Table of Contents
THIS DAY IN GAY HISTORY
based on: The White Crane Institute's 'Gay Wisdom', Gay Birthdays, Gay For Today, Famous GLBT, glbt-Gay Encylopedia, Today in Gay History, Wikipedia, and more …
Collected by Ted
1742 – The Marquis Donatien Alphonse Francois de Sade was born in Paris, France (d.1814). He was a French aristocrat, revolutionary politician, philosopher and writer, famous for his libertine sexuality. His works include novels, short stories, plays, dialogues and political tracts; in his lifetime some were published under his own name, while others appeared anonymously and Sade denied being their author. He is best known for his erotic works, which combined philosophical discourse with pornography, depicting sexual fantasies with an emphasis on violence, criminality and blasphemy against the Catholic Church. He was a proponent of extreme freedom, unrestrained by morality, religion or law. The words "sadism" and "sadist" are derived from his name.
The Marquis grew up in the decadent excesses of pre-revolution France's aristocracy. Sade's father, for instance, was arrested while "cruising" the Tuileries Gardens for male hustlers. Throughout most of his life, the Marquis himself pursued bizarre forms of sexual gratification; he was arrested for his excesses numerous times and spent several periods of time imprisoned.
De Sade orgy woodcut
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In 1772, he was sentenced to death as a "sodomite." Though the sentence was lifted in 1776, he was imprisoned for many years. Early in July 1789, as mobs rallied for the revolution, he screamed to the masses from his cell window in the Bastille, telling them that the prisoners were being slaughtered by the guards on orders of the aristocracy.
The mob subsequently freed him, but the cloud of immorality never lifted and he died broken in mind and body.
And yet it was his imprisonment which resulted in his literary legacy. While serving that sentence in the Bastille, he began to turn his extreme imagination towards writing books and plays, which are a summit of erotic poetry. It is from these works that the word Sadism is derived because the philosophy of sexual violence and domination was delineated and demonstrated for the first time by the Marquis in his numerous and detailed catalogues of perversions.
One of these works, entitled "The 120 Days of Sodom" was written while in the Bastille. When the prison was stormed during the French Revolution, many of the works of the Marquis de Sade were lost, including this work. It was miraculously rediscovered in 1904, rolled up in the frame of a bed, and subsequently published.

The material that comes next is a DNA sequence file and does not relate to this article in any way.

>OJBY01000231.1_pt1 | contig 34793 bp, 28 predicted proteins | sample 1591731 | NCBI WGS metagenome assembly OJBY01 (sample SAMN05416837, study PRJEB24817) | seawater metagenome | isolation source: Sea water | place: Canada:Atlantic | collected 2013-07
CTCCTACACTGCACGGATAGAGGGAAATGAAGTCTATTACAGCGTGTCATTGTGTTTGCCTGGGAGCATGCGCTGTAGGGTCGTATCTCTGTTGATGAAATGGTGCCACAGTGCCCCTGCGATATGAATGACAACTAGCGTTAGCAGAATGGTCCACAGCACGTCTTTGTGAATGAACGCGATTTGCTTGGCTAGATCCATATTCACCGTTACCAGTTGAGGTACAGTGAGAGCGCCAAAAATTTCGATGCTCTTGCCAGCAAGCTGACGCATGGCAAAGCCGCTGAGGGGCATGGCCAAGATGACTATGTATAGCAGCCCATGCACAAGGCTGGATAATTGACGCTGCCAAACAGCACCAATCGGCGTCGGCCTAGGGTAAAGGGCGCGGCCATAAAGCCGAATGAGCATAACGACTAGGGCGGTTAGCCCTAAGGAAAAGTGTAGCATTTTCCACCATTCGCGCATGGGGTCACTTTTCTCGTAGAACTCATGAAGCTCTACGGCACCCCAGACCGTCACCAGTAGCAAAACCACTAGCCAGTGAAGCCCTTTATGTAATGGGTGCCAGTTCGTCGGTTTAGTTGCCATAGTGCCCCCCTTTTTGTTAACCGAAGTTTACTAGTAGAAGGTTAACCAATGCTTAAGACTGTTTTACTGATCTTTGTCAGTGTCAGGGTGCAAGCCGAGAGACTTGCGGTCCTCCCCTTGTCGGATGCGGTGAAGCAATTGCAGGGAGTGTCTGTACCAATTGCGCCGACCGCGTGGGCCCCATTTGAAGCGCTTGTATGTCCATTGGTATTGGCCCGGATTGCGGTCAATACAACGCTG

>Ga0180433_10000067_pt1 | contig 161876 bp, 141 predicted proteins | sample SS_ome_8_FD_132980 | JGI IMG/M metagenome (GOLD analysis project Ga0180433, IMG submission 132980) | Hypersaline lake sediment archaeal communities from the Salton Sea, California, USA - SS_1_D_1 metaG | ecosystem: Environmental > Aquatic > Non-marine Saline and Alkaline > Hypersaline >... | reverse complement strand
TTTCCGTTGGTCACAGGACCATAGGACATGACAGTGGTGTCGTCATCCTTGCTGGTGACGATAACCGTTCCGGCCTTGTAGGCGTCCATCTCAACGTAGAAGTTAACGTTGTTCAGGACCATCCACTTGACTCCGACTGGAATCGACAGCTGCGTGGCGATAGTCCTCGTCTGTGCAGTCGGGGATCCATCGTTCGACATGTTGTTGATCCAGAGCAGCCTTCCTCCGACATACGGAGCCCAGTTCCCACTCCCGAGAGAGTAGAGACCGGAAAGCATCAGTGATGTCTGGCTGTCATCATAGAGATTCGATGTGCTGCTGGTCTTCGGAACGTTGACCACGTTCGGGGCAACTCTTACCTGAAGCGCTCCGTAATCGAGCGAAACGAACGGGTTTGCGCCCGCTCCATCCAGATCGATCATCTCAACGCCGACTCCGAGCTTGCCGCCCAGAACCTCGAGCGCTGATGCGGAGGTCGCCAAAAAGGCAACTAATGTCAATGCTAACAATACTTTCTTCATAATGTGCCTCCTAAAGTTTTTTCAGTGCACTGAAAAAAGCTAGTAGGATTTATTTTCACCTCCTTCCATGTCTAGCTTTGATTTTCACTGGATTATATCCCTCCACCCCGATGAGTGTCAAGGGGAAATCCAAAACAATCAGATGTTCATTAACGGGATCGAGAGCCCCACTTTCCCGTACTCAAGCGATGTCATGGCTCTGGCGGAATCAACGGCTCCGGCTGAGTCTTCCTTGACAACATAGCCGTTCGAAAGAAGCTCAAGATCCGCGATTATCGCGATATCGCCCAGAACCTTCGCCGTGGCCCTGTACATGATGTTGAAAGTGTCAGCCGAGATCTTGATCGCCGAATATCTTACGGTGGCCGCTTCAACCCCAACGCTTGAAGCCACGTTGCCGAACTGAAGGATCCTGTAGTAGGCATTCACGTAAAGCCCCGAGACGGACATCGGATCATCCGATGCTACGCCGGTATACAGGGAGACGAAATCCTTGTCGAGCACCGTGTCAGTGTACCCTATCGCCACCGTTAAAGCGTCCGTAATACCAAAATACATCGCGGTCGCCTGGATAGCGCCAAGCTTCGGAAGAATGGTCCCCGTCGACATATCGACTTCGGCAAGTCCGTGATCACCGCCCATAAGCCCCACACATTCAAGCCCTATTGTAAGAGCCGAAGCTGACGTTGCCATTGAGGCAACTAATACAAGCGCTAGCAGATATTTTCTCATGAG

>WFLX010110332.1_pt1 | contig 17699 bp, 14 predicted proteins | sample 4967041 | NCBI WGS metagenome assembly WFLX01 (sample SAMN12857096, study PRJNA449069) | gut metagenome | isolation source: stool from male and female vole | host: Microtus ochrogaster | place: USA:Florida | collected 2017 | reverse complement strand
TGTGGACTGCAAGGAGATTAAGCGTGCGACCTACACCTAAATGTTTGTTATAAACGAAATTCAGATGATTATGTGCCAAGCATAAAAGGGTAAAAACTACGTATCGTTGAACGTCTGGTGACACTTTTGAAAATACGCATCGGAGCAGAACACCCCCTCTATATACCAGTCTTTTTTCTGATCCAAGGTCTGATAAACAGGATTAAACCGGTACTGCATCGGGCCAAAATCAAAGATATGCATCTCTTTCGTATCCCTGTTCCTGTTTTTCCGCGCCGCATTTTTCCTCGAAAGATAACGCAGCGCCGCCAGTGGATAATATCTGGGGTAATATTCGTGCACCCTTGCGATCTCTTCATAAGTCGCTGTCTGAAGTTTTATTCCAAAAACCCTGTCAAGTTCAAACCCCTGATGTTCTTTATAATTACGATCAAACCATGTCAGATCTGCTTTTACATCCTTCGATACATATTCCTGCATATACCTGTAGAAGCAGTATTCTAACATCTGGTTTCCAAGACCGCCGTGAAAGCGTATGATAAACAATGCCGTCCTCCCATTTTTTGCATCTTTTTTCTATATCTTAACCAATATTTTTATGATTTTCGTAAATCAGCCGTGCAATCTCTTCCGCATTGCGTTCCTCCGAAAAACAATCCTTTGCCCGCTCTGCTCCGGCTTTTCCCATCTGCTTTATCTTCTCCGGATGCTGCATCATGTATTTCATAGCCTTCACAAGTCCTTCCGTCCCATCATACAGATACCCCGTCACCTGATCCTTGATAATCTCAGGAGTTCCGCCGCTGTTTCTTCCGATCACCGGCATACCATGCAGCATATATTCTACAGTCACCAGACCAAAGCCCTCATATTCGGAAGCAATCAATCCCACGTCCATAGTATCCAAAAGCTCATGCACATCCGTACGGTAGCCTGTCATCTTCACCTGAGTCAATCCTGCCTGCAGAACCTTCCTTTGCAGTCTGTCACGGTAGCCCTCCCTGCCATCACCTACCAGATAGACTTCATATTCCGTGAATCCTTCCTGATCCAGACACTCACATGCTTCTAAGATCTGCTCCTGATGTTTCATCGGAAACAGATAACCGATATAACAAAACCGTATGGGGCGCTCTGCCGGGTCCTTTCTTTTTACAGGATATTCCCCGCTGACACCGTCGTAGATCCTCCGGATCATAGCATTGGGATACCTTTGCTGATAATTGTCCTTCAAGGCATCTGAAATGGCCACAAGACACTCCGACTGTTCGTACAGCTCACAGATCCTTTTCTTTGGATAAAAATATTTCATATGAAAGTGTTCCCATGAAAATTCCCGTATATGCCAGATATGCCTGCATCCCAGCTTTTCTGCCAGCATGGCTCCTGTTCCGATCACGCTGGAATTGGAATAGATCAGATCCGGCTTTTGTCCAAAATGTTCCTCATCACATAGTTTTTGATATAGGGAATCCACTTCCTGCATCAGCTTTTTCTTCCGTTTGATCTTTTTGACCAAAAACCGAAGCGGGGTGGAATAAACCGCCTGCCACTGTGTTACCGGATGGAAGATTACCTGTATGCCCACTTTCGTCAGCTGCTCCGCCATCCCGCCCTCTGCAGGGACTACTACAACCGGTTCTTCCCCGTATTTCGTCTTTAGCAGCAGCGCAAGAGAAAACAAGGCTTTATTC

The Marquis de Sade was a sexual revolutionary, who spoke quite openly about homosexuality, and who freely acknowledged that his valet Latour was his personal sodomizer.
He died December 2, 1814, in Charenton Insane Asylum.
1869 – (Reginald) Reggie Turner (d.1938) was an English author, an aesthete and a member of the circle of Oscar Wilde. He worked as a journalist, wrote twelve novels, and his correspondence has been published, but he is best known as one of the few friends who remained loyal to Wilde when he was imprisoned, and who supported him after his release.
Turner never knew who his parents were, but was an illegitimate member of, and raised by, the Levy-Lawson family, owners of the newspaper, The Daily Telegraph. He was educated at Hurstpierpoint College and Merton College, Oxford. On leaving Oxford he trained briefly as a barrister under Travers Humphreys, but was too lazy for the Law; having a leaning towards writing he joined The Daily Telegraph, where he inaugurated the paper's gossip column. Between 1901 and 1911 he published a dozen novels. None of them made a great impression; Turner observed that it was not his first editions that were scarce, but his second ones, although at least three of his novels were reprinted.
Turner numbered among his friends Max Beerbohm, Lord Alfred Douglas, H. G. Wells, Arnold Bennett, Somerset Maugham, D. H. Lawrence, Oscar Wilde, Osbert Sitwell and others of the London literary scene during the late 19th and early 20th century. S. N. Behrman said of him, "He was one of those men who talk like angels and write like pedestrians".